The EAT has decided that the employee liability information (ELI) that a transferor must provide under TUPE does not have to specify whether an employee's entitlements are contractual or not. This is because the requirement to provide particulars of employment does not distinguish between contractual and non-contractual matters and TUPE does not alter that position. As a consequence, inaccurately stating that a bonus was non-contractual in the ELI did not breach TUPE.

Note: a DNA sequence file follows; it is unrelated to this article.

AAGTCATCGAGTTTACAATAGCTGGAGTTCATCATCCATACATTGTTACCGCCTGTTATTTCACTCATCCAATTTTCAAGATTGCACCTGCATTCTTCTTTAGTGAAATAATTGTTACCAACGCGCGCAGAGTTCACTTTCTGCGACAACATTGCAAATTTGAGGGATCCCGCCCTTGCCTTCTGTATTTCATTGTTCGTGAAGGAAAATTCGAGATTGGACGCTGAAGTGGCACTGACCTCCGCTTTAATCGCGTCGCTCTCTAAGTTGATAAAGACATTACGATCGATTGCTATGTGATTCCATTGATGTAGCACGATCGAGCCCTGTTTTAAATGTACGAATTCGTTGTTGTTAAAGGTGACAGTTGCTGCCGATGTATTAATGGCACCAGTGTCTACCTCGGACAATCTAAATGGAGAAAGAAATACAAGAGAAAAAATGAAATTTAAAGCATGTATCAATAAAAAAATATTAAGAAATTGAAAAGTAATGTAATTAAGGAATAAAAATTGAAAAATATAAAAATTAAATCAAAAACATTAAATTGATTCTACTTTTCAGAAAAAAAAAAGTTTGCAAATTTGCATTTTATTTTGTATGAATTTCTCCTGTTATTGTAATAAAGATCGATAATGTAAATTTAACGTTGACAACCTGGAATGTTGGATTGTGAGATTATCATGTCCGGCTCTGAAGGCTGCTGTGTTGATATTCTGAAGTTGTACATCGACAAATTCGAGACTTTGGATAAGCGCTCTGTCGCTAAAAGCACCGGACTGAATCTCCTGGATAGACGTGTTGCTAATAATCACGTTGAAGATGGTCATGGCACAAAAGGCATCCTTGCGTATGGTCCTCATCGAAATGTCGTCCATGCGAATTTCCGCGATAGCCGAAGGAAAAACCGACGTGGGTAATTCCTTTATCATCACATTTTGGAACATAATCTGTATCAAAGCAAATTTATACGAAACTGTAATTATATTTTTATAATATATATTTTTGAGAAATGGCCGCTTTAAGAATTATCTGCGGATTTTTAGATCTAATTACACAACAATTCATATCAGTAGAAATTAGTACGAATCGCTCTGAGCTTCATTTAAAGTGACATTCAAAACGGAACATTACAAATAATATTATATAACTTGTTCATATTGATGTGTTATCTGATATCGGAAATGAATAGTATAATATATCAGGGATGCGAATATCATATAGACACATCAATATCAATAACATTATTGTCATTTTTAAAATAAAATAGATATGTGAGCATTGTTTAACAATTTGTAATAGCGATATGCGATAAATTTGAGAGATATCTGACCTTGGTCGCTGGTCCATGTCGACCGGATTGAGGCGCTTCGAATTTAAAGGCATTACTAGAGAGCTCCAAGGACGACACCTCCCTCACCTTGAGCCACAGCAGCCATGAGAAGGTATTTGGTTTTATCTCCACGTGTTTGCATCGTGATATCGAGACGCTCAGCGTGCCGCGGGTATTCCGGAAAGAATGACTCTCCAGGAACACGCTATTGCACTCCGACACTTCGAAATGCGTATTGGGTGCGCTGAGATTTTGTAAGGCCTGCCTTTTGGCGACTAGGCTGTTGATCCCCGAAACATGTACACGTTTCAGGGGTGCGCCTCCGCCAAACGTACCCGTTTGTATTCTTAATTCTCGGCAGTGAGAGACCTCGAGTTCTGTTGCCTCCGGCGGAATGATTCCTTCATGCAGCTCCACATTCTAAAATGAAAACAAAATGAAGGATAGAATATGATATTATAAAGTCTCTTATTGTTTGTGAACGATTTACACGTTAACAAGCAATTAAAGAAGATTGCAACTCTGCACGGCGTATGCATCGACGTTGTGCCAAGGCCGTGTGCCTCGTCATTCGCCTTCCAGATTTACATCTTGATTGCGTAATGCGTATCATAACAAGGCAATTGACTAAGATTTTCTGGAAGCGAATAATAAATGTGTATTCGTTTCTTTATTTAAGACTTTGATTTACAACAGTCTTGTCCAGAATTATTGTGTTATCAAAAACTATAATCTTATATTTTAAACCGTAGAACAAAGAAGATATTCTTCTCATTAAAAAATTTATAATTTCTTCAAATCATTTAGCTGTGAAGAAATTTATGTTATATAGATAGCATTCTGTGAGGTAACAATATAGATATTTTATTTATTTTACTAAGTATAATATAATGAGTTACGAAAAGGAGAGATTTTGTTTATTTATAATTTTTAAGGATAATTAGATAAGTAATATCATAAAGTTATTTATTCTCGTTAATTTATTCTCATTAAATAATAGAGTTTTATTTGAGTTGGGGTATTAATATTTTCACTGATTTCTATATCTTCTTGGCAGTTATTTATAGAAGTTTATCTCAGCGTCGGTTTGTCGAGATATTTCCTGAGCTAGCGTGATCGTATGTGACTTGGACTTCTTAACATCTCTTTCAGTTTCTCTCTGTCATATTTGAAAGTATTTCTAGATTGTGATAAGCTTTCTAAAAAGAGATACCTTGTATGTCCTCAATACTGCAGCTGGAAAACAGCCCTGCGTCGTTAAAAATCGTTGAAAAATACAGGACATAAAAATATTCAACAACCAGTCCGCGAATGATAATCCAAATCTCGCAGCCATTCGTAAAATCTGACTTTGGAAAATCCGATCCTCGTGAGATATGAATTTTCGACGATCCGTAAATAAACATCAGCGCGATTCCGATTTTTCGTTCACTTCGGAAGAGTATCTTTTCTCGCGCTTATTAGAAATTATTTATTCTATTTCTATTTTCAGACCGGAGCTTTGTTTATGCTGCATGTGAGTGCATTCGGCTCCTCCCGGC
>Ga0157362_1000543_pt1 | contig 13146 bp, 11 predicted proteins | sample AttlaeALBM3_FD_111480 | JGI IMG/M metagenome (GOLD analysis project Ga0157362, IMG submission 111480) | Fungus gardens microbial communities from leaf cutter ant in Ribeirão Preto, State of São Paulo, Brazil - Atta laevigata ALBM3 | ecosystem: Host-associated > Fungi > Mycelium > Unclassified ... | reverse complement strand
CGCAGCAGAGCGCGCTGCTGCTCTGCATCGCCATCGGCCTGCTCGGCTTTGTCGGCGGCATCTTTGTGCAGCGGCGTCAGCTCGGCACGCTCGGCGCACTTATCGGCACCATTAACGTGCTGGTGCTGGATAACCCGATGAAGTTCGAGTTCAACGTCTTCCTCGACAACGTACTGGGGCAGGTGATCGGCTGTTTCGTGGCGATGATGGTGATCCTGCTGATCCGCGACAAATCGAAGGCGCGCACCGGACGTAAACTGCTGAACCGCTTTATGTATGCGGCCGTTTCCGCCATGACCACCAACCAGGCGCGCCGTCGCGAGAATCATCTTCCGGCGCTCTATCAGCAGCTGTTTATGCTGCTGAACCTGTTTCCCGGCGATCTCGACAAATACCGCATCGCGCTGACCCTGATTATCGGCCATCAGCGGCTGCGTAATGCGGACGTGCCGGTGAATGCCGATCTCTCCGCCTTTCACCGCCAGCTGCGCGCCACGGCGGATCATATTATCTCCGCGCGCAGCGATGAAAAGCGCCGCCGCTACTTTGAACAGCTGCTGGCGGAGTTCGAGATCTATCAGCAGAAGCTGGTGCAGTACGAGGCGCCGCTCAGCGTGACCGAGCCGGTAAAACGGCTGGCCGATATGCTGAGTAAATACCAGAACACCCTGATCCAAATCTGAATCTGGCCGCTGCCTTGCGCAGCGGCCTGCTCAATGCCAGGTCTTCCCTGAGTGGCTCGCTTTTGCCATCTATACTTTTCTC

Transferees should therefore undertake appropriate due diligence, including, for example, investigation into any supposedly non-contractual entitlements, and make contingencies as necessary. From a transferor's perspective, whilst there might not be any sanction under TUPE for inaccurately labelling a bonus as non-contractual, there might be penalties in the transfer agreement or, in a service provision change situation, in the outsourcing agreement with the client. In addition, some inaccurate statements in ELI might yet amount to a breach of the ELI requirements. This might occur, for example, if the transferor inaccurately stated the amount or method of calculation of a bonus entitlement as opposed to whether it was contractual or non-contractual.